Koski has worked with over 200 attorneys at the Winnebago County State's Attorney's Office during his career. He has trained almost all of the current attorneys at the office and states that he is very proud of the way his subordinates show "equality in the treatment of defendants." Koski takes great pride in the office and lauds his co-workers. "One of the more fulfilling aspects of work at the Winnebago County State's Attorney's Office is the team atmosphere." Koski goes on to say, "I will miss the collaboration with the attorneys and the sense of feeling that I am part of the team."

When asked about his lasting impact on the State's Attorney's Office, Koski hopes it will be that his interaction with attorneys helped them to approach legal issues fairly and to seek justice in a fair manner. He points to a great history of integrity at the Winnebago County State's Attorney's Office and is proud to have worked for three different State's Attorneys who have upheld that integrity. He further notes that prosecutors, as a profession, are continually under an unfair assault in the media, and the only way to counter this is through setting an example of equality and veracity.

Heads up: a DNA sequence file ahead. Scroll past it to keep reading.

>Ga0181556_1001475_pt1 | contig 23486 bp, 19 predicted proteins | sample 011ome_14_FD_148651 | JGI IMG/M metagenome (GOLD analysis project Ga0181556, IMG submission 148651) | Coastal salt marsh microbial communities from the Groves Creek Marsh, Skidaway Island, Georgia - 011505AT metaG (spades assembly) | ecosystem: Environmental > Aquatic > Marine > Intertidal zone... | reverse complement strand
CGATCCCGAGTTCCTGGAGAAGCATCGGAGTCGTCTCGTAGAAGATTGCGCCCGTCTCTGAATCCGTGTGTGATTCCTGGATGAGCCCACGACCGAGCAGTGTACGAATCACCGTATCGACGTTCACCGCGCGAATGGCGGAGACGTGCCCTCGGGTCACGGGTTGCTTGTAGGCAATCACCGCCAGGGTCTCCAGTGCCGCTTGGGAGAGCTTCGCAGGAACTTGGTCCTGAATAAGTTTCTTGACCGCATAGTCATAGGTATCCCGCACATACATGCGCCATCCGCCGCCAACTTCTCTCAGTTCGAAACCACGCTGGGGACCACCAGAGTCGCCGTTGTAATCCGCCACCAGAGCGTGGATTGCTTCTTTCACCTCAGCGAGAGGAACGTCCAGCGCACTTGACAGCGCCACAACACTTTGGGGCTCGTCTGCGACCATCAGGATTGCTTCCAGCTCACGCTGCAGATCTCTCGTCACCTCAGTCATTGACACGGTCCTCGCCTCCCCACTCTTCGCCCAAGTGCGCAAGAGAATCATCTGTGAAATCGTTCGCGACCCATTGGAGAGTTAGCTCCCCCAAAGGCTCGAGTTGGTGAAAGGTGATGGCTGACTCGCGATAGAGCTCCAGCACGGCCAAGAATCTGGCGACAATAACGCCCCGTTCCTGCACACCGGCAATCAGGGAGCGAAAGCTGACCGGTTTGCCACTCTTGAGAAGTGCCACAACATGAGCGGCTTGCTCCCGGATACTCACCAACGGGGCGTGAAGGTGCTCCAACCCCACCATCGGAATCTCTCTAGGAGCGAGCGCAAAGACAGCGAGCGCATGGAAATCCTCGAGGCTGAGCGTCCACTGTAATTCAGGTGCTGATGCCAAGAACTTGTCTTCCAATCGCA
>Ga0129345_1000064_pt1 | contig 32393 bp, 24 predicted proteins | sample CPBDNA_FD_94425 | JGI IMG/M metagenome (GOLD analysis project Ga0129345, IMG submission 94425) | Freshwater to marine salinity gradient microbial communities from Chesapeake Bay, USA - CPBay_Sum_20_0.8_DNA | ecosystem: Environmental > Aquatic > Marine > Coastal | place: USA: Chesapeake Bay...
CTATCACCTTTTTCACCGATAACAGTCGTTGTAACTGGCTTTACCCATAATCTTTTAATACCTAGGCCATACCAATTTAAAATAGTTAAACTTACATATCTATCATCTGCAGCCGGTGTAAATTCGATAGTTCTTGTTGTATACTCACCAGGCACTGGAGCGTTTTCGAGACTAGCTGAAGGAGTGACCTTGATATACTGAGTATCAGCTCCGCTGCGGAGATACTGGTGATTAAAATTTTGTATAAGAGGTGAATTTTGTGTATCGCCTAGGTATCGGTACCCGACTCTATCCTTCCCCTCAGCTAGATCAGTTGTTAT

Koski states that he is leaving the office in order to take advantage of retirement and "not because work is no longer enjoyable." Although Koski's service to the community for over 32 years as a prosecutor is admirable, he hopes to continue his service at Roscoe United Methodist Church where he has been chairman of the administrative board, building committee, and finance committee, as well as a member of the choir. Koski also plans on traveling with his wife and indulging in his two favorite pastimes, fishing and reading.

"Dave Koski has been a prosecutor's prosecutor," says Winnebago County State's Attorney Paul Logli. "He has also enjoyed the respect of local lawyers and judges as a considerate and decent person. I have no doubt he could have left this office and accepted an appointment to the local bench and made more money with less stress. Instead, he has done a job that nobody else could have done as well. The People could not have had a better representative and advocate. We will miss him."